Foreign tourists are attracted to the Lower Omo by the image presented to them in travel agents’ brochures and newspaper articles of one of the last ‘wildernesses’ in the world, inhabited by wild animals, naked warriors and – in the case of the Mursi – by women wearing large pottery discs, or plates, in their lower lips. Here is an example of this literature, from an article by Amanda Jones that appeared in the Sunday Times Travel Section, 21 November 1999, under the heading ‘Tribes and tribulations’.
The final leg of our journey was to the Mursi people. In southern Ethiopia, this is the tribe who strike fear into the hearts of northern Ethiopians and tourists alike. We’d heard so many lamentable tales about their behaviour, that we didn’t really know what to expect. The problem is that you can’t possibly come all this way and miss the Mursi, famous for the lip plates the women wear in their lower lips.
Because of their reputation, most visitors make a six-hour round trip drive from Mago National Park to see them. They come tearing down the road, jump out of their cars with cameras blazing and Birr aflying, create a riot, get scared, jump back into the car, lock the doors and take off again after 15 minutes. The Mursi have this down to a fine art. They encircle the ferengie, manhandle them a little, exact inflated sums for photos, force them to buy chipped lip plates and then whip up such a racket that the tourists retreat with only a few terrible snap shots of lip plates looming inches from their lens to show for their expensive foray into Mursi land.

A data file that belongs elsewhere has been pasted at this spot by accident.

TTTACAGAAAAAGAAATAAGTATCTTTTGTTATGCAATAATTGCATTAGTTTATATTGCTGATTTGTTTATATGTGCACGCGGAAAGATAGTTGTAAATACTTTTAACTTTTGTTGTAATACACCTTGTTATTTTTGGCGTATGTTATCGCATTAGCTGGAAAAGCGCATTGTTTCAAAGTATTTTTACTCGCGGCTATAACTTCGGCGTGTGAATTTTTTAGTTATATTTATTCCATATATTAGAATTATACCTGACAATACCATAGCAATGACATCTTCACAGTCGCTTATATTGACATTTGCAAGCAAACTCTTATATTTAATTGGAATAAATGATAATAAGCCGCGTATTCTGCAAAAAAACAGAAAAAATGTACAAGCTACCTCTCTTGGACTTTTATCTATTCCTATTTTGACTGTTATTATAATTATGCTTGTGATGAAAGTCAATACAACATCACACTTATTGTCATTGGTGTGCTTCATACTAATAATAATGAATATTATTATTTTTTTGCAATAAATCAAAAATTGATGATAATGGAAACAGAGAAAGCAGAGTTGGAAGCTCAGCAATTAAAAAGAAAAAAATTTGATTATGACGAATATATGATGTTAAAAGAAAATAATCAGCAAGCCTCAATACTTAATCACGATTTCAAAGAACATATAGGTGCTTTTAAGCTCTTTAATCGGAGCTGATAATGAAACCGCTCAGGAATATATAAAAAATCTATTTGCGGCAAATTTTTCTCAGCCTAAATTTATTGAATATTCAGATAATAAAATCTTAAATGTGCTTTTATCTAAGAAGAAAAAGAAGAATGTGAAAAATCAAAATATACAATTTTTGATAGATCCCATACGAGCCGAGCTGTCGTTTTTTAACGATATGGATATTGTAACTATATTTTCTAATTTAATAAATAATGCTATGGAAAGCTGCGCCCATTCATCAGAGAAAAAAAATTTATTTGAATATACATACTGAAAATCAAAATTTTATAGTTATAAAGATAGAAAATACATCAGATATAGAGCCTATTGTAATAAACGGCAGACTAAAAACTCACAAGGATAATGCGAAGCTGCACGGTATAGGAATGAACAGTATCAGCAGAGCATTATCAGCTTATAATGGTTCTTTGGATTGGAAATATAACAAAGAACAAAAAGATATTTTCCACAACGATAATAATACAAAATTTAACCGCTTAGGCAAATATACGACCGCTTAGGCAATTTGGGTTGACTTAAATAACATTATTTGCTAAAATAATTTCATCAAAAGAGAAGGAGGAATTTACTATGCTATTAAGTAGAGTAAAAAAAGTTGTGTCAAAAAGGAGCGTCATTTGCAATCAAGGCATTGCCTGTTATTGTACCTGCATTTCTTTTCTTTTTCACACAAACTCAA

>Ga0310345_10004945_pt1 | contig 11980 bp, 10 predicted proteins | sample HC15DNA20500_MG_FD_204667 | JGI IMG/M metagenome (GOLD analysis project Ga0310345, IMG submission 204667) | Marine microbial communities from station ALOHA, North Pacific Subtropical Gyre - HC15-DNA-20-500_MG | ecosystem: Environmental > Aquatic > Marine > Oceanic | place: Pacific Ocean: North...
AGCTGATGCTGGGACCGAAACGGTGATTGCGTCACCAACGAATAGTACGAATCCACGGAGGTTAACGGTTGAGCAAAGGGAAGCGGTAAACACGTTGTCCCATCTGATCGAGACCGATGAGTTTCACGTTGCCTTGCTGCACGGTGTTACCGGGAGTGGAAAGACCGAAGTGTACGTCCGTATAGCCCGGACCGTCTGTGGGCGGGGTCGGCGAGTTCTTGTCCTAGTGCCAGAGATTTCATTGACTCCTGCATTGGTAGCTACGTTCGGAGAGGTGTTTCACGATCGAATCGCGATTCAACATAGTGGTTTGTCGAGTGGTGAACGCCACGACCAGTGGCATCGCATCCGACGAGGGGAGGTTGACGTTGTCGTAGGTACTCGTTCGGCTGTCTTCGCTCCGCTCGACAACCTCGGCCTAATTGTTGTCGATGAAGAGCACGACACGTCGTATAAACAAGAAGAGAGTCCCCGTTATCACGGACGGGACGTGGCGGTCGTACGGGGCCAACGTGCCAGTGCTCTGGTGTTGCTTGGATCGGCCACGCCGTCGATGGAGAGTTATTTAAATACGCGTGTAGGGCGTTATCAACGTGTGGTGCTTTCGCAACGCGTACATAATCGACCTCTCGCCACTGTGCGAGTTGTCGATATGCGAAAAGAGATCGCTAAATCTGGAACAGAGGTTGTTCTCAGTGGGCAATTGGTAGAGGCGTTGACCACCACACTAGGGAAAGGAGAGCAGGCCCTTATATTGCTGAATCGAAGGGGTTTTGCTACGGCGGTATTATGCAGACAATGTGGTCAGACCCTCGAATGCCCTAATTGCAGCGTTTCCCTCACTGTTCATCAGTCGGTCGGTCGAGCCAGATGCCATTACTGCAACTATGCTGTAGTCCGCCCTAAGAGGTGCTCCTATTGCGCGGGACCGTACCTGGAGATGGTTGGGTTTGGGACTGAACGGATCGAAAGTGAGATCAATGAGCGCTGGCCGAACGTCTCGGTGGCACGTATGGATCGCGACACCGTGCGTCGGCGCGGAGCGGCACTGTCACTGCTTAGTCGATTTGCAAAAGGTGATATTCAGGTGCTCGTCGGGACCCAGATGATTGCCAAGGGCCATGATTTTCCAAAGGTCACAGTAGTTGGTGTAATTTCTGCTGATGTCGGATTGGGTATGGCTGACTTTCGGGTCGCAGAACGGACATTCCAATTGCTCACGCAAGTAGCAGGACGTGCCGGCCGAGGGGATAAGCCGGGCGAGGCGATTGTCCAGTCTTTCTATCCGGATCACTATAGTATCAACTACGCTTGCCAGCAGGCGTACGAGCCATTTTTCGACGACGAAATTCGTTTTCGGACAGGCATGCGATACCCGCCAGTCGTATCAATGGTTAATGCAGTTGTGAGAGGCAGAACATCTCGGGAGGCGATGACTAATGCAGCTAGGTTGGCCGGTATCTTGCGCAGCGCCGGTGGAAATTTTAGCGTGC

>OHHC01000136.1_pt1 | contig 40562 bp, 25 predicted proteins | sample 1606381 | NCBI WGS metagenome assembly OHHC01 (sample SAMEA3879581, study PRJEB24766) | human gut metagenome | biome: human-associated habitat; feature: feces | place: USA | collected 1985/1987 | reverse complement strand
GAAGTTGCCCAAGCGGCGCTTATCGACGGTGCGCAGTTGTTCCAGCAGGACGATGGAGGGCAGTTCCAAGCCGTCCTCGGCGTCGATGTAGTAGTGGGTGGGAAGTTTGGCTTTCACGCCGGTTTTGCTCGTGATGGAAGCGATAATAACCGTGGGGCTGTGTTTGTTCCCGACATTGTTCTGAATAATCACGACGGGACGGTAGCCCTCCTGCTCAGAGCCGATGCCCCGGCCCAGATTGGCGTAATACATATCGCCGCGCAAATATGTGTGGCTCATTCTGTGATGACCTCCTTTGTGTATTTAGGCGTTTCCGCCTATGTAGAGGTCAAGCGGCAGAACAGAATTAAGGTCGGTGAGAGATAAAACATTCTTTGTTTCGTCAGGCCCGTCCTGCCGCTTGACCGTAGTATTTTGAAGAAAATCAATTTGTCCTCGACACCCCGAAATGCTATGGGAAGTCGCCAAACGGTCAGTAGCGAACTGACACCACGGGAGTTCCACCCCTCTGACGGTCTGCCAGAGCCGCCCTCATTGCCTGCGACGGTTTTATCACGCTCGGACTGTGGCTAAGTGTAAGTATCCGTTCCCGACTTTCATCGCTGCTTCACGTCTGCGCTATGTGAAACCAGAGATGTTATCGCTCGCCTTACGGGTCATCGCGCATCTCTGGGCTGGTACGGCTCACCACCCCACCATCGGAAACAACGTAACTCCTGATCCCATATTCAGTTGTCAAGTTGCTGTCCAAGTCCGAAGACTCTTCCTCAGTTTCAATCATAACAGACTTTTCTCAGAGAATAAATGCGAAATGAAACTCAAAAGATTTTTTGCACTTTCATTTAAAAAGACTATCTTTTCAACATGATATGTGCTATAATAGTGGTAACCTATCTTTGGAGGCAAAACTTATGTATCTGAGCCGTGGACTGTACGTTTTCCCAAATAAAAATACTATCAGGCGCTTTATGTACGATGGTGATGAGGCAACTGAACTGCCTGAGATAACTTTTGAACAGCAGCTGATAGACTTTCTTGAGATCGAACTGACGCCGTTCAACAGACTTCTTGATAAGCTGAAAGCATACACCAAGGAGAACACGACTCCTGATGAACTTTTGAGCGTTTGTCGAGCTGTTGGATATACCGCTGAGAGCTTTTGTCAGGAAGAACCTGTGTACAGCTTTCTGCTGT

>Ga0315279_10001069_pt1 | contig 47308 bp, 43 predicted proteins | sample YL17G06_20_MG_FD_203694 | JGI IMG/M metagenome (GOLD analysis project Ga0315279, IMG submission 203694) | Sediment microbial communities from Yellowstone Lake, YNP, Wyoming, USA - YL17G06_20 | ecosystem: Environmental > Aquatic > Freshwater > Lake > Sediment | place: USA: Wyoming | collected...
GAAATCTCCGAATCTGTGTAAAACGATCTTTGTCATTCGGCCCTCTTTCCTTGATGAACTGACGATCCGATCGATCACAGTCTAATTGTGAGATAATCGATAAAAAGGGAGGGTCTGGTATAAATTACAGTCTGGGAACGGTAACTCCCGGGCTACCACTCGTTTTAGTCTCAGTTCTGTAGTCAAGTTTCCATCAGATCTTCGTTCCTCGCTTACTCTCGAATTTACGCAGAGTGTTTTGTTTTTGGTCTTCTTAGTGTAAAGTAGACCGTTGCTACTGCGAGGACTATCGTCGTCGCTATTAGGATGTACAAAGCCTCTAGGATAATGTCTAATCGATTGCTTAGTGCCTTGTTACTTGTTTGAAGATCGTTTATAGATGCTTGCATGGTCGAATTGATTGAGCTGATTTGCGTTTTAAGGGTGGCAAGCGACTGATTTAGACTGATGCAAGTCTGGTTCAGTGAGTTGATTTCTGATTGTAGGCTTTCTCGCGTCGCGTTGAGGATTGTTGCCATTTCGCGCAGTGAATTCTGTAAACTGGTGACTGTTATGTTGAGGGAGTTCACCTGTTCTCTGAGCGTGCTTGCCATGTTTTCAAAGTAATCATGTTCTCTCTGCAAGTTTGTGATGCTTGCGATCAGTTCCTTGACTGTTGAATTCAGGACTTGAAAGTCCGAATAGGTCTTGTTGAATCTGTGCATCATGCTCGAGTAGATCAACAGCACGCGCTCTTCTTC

In this tourist literature, the lip-plate symbolizes the ‘tribal’ and ‘untouched’ world of the Mursi, which should not be missed by anyone venturing into the Omo Valley. But it is their growing integration into the economic life of the highlands which drives Mursi of both sexes to play the demeaning part of archetypal primitives, as they line up to be photographed by passing tourists in exchange for the equivalent of a few pence.
The exaggerated body painting and body adornments (e.g. the wearing of cattle headdresses or women carrying guns) is an example of cultural distortions introduced in order to compete for revenue from tourists. Tourists are often surprised when they learn that this is not the daily appearance of the Mursi. In fact, tourism has drastically altered how the Mursi treat outsiders. The aggressive behaviour seen in places where Mursi meet tourists is very rarely found elsewhere in Mursiland. The encounter with tourists is based purely on a brief financial exchange, not on the development of a relationship and the cash that it generates often leads to drunkenness. The resort to alcohol is partly due to the Mursi feeling increasingly peripheralised and objectified in their own home.
Jon Abbink, 'Tourism and its discontents: Suri-tourist encounters in southern Ethiopia'. In S. Bohn Gmelch (ed.), Tourists and tourism: a reader. Second Edition, 2009, pp. 115-136. Long Grove, Ill.: Waveland Press, Inc.
David Turton, ‘Lip-plates and “the people who take photographs”: uneasy encounters between Mursi and tourists in southern Ethiopia’, Anthropology Today. 20 (3), 2004, pp. 3-8.